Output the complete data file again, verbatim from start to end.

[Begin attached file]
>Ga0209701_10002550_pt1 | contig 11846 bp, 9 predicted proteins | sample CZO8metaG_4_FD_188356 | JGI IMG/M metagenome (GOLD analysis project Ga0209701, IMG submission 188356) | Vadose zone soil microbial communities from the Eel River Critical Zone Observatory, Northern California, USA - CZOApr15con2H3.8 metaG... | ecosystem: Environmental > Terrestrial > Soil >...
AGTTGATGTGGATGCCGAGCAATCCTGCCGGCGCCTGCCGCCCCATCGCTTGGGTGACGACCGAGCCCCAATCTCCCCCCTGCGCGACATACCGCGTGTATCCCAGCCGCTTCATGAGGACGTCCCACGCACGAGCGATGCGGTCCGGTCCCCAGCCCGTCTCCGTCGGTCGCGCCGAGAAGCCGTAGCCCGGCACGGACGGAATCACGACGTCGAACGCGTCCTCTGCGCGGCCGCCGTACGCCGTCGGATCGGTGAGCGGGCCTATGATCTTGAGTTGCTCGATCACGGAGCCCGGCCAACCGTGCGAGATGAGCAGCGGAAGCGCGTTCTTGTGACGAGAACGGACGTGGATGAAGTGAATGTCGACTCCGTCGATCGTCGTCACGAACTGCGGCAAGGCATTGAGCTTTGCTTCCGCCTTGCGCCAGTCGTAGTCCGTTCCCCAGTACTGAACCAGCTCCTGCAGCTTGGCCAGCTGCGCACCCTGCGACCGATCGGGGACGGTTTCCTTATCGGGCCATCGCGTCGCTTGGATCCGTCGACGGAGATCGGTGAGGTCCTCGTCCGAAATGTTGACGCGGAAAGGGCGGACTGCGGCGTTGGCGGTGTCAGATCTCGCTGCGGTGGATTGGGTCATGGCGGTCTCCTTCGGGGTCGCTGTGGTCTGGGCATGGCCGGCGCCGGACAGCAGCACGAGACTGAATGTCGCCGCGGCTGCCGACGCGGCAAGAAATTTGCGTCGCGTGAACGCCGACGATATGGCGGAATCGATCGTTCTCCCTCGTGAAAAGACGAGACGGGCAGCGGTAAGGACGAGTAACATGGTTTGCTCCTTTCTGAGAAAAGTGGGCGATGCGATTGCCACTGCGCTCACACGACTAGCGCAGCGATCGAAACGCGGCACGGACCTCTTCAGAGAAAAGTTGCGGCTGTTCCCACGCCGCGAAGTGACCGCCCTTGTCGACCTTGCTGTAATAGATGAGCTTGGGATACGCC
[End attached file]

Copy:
>Ga0209701_10002550_pt1 | contig 11846 bp, 9 predicted proteins | sample CZO8metaG_4_FD_188356 | JGI IMG/M metagenome (GOLD analysis project Ga0209701, IMG submission 188356) | Vadose zone soil microbial communities from the Eel River Critical Zone Observatory, Northern California, USA - CZOApr15con2H3.8 metaG... | ecosystem: Environmental > Terrestrial > Soil >...
AGTTGATGTGGATGCCGAGCAATCCTGCCGGCGCCTGCCGCCCCATCGCTTGGGTGACGACCGAGCCCCAATCTCCCCCCTGCGCGACATACCGCGTGTATCCCAGCCGCTTCATGAGGACGTCCCACGCACGAGCGATGCGGTCCGGTCCCCAGCCCGTCTCCGTCGGTCGCGCCGAGAAGCCGTAGCCCGGCACGGACGGAATCACGACGTCGAACGCGTCCTCTGCGCGGCCGCCGTACGCCGTCGGATCGGTGAGCGGGCCTATGATCTTGAGTTGCTCGATCACGGAGCCCGGCCAACCGTGCGAGATGAGCAGCGGAAGCGCGTTCTTGTGACGAGAACGGACGTGGATGAAGTGAATGTCGACTCCGTCGATCGTCGTCACGAACTGCGGCAAGGCATTGAGCTTTGCTTCCGCCTTGCGCCAGTCGTAGTCCGTTCCCCAGTACTGAACCAGCTCCTGCAGCTTGGCCAGCTGCGCACCCTGCGACCGATCGGGGACGGTTTCCTTATCGGGCCATCGCGTCGCTTGGATCCGTCGACGGAGATCGGTGAGGTCCTCGTCCGAAATGTTGACGCGGAAAGGGCGGACTGCGGCGTTGGCGGTGTCAGATCTCGCTGCGGTGGATTGGGTCATGGCGGTCTCCTTCGGGGTCGCTGTGGTCTGGGCATGGCCGGCGCCGGACAGCAGCACGAGACTGAATGTCGCCGCGGCTGCCGACGCGGCAAGAAATTTGCGTCGCGTGAACGCCGACGATATGGCGGAATCGATCGTTCTCCCTCGTGAAAAGACGAGACGGGCAGCGGTAAGGACGAGTAACATGGTTTGCTCCTTTCTGAGAAAAGTGGGCGATGCGATTGCCACTGCGCTCACACGACTAGCGCAGCGATCGAAACGCGGCACGGACCTCTTCAGAGAAAAGTTGCGGCTGTTCCCACGCCGCGAAGTGACCGCCCTTGTCGACCTTGCTGTAATAGATGAGCTTGGGATACGCC